To live and lead effectively, you must develop and maintain an authentically courageous presence. This is not to be confused with false bravado. Authentic courage is actually about love.
Maintaining a courageous presence means you must come home to and be in alignment with your true self, aka your soul and your higher power.
Interestingly, mindfulness is courageous presence, according to Kristen Neff and Brene Brown in an online course on compassion at Courageworks.com.
When you set your intention to courageous presence, you can maintain your focus and center even if all your buttons get pushed and your mindfulness comes under siege.
When strong thoughts and feelings have been stirred, it requires courage to be mindfully present and curious to what is transpiring. This is particularly true when your body’s fight, flight or freeze signals have gotten triggered. However, mindfulness brings leverage to help you stay present, despite the discomfort associated with the moment.
You also need courage to have self-compassion during the painful moments you often unintentionally create for yourself. Such moments can result in an amygdala hijack. Mindfulness practice calms an overreactive amygdala and strengthens the prefrontal region of your brain which helps regulate your emotions. With mindfulness, you can potentially prevent the regrettable incidents that can occur in an amygdala hijack, such as those in which you say or do things you wish you had not.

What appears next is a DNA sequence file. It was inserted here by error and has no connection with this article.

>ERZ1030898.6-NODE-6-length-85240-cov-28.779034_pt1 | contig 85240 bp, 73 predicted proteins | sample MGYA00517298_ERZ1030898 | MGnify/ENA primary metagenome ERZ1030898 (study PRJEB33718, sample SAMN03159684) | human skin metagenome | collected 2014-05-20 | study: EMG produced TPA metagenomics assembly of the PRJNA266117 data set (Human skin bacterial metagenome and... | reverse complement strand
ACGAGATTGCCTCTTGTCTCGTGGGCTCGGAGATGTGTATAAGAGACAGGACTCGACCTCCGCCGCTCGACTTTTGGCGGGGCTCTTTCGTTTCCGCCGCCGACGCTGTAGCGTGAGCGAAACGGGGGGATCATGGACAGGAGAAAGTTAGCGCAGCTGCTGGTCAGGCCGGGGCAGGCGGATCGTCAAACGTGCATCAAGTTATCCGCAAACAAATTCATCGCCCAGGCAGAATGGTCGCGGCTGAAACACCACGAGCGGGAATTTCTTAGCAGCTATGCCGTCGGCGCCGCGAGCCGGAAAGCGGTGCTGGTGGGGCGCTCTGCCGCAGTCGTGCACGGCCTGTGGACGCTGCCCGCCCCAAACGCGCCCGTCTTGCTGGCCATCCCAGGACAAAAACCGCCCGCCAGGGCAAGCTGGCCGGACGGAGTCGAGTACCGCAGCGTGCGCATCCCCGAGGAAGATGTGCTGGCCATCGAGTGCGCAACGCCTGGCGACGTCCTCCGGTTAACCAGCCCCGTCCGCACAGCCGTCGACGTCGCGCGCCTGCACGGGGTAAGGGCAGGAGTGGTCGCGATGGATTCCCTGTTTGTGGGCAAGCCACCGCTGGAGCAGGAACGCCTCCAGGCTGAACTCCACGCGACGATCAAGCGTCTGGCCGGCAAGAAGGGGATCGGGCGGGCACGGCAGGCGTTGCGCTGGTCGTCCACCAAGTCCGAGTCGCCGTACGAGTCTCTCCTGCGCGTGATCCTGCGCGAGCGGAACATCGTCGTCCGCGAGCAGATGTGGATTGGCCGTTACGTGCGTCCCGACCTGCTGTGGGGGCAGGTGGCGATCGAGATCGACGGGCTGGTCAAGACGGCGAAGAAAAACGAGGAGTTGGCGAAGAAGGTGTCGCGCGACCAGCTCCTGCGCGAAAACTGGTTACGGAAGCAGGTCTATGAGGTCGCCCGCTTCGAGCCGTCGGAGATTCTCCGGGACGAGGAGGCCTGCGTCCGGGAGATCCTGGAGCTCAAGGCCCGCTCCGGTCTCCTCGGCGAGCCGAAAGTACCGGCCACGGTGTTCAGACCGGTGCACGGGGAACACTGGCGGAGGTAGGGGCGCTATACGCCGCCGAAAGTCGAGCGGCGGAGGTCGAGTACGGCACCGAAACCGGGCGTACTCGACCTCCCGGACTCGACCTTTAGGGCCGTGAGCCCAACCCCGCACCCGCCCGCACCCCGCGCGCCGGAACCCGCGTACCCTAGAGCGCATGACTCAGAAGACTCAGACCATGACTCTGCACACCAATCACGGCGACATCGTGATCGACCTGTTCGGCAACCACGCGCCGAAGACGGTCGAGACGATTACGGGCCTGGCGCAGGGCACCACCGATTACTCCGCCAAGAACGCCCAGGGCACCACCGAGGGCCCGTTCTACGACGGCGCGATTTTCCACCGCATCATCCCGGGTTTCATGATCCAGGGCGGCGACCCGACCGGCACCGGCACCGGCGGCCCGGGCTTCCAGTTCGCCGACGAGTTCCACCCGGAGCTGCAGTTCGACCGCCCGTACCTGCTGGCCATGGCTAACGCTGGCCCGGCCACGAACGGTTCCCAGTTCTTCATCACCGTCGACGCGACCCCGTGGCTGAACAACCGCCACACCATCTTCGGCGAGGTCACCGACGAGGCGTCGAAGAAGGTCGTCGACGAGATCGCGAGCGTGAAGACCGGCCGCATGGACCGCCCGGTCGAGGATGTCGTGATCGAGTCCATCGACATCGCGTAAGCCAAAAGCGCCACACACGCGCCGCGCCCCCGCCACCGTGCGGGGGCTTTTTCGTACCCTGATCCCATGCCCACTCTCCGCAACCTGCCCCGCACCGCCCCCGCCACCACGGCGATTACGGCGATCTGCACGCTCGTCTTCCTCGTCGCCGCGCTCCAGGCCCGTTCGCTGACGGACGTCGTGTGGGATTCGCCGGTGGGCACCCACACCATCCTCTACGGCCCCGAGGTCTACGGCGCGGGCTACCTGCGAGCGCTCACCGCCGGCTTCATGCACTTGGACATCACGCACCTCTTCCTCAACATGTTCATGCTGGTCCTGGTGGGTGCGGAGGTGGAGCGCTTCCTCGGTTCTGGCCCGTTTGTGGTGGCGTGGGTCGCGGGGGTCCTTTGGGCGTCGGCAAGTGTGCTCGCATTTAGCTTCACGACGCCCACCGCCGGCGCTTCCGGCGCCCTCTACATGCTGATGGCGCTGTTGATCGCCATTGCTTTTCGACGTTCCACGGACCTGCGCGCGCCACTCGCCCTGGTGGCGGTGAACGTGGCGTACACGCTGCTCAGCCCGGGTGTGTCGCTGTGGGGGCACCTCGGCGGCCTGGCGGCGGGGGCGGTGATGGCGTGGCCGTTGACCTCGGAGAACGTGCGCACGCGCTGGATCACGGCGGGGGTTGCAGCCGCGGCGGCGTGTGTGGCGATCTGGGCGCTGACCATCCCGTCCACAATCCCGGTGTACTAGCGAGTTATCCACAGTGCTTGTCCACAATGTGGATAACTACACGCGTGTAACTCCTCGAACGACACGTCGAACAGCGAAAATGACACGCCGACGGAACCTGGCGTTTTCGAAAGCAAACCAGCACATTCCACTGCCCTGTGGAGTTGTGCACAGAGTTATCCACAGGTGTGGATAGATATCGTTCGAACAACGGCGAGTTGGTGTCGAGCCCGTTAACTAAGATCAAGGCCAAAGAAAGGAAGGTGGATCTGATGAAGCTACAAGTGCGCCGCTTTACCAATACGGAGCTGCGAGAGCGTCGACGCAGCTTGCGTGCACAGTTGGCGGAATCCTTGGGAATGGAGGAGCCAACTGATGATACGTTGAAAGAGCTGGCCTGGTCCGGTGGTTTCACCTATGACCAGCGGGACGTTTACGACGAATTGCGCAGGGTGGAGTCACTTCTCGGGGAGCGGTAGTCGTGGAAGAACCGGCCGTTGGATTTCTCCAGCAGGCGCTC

Courageous presence is practiced when you mindfully embrace the challenging moments, even in times of adversity. Do so not only with a full presence of mind, but with an intention of love, a humble curiosity, and compassion for both self and others. This takes patience and practice.
Try today at least mindfully and courageously shaking hands with a small adversity. Then step back in your mind to simply observe with curiosity as to what unfolds next.